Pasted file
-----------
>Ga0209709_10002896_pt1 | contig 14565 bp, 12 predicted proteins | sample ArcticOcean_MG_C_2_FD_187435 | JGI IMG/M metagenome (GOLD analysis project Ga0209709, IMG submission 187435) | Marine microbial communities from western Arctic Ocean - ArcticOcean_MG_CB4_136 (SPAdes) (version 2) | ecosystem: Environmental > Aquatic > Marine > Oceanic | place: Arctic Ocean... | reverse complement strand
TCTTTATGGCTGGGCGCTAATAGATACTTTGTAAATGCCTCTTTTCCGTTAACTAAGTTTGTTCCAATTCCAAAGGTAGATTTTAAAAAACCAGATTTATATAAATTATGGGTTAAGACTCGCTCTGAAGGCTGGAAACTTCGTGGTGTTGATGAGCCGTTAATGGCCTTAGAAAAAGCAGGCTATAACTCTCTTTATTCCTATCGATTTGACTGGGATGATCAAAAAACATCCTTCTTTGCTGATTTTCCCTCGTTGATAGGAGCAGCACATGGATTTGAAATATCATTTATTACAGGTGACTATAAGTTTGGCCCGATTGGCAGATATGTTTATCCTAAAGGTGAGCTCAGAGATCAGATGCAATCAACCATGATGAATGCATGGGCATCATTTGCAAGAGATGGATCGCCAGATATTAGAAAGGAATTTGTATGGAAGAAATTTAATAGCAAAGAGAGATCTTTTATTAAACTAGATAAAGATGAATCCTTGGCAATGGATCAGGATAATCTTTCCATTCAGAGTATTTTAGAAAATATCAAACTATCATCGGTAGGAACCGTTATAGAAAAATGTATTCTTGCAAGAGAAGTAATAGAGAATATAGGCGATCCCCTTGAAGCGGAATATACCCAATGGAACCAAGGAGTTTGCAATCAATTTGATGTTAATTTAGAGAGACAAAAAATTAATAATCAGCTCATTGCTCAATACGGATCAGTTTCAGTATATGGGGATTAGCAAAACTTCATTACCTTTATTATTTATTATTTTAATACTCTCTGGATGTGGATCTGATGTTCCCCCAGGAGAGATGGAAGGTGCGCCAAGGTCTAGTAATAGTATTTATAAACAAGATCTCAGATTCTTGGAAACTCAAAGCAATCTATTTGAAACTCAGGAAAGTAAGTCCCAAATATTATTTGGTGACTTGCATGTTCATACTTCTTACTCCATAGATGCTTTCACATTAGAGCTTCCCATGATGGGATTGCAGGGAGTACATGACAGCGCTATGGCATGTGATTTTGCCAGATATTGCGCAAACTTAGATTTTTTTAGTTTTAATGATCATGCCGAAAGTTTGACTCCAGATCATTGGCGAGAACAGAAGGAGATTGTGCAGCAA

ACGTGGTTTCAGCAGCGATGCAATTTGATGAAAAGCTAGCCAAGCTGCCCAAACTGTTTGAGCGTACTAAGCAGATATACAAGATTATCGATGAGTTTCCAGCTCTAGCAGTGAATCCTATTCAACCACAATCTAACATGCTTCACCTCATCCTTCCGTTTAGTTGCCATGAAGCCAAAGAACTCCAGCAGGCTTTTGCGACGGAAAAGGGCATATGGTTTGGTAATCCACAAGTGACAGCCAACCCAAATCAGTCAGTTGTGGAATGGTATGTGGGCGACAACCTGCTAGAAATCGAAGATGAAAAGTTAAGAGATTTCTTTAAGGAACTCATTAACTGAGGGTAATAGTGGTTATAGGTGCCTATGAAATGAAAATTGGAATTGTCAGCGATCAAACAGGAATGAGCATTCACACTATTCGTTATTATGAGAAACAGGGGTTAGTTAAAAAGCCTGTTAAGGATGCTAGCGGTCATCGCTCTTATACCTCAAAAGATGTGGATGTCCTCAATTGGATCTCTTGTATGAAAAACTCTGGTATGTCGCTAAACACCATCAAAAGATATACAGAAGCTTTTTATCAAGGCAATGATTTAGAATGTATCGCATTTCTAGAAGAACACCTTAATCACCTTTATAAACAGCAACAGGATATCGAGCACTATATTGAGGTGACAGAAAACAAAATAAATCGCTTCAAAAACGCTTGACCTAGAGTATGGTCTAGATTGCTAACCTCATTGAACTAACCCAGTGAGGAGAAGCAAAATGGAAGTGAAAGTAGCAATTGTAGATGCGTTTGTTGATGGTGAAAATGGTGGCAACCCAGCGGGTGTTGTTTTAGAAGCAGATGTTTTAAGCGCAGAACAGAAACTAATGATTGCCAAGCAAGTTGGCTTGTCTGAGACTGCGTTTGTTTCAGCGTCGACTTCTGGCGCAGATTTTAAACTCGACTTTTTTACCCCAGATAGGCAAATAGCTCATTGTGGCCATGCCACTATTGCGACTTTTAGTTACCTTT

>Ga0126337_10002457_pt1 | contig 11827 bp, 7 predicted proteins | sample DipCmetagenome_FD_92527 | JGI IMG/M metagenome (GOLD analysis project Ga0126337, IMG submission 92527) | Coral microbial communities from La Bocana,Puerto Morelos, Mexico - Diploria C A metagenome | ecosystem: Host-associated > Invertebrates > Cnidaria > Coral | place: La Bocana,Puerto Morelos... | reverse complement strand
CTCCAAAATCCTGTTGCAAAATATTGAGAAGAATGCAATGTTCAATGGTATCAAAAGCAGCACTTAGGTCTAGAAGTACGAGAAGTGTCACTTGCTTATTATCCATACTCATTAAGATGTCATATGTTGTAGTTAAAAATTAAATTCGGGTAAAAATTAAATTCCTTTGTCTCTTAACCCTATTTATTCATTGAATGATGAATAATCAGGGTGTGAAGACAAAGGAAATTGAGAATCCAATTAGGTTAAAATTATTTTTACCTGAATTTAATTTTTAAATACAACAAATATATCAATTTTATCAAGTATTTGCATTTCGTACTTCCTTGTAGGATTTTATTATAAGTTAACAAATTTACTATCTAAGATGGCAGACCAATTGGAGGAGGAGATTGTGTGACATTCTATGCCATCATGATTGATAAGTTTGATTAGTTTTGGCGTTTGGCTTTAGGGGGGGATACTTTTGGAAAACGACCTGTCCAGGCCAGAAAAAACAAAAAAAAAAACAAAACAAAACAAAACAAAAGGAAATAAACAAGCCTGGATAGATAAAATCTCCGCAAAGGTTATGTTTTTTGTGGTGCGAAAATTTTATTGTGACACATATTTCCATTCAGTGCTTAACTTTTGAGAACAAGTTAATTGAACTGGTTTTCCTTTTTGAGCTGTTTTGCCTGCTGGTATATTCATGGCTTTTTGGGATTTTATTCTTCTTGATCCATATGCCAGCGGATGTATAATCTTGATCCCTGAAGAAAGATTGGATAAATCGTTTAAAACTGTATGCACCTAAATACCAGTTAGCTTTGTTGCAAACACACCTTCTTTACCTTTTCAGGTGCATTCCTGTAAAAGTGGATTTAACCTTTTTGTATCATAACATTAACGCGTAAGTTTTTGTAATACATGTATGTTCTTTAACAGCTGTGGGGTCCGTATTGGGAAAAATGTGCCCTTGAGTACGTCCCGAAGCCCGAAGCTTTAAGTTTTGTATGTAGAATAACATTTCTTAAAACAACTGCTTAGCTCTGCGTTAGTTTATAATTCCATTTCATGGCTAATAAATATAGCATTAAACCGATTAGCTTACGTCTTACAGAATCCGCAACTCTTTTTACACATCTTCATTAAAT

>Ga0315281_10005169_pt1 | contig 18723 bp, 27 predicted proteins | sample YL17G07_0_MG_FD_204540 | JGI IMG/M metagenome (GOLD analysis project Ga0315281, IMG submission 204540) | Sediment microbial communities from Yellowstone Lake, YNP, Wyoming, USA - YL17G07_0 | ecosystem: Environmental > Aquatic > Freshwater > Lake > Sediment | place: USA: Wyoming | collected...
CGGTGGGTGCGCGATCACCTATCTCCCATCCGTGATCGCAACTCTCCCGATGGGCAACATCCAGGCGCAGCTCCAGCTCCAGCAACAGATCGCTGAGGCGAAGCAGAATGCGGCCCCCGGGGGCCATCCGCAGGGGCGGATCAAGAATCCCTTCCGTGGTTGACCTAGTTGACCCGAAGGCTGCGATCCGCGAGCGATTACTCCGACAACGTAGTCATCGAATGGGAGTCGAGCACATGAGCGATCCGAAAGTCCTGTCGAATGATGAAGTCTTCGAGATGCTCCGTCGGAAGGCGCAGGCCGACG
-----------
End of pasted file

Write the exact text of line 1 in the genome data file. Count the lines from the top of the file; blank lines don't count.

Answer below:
>Ga0209709_10002896_pt1 | contig 14565 bp, 12 predicted proteins | sample ArcticOcean_MG_C_2_FD_187435 | JGI IMG/M metagenome (GOLD analysis project Ga0209709, IMG submission 187435) | Marine microbial communities from western Arctic Ocean - ArcticOcean_MG_CB4_136 (SPAdes) (version 2) | ecosystem: Environmental > Aquatic > Marine > Oceanic | place: Arctic Ocean... | reverse complement strand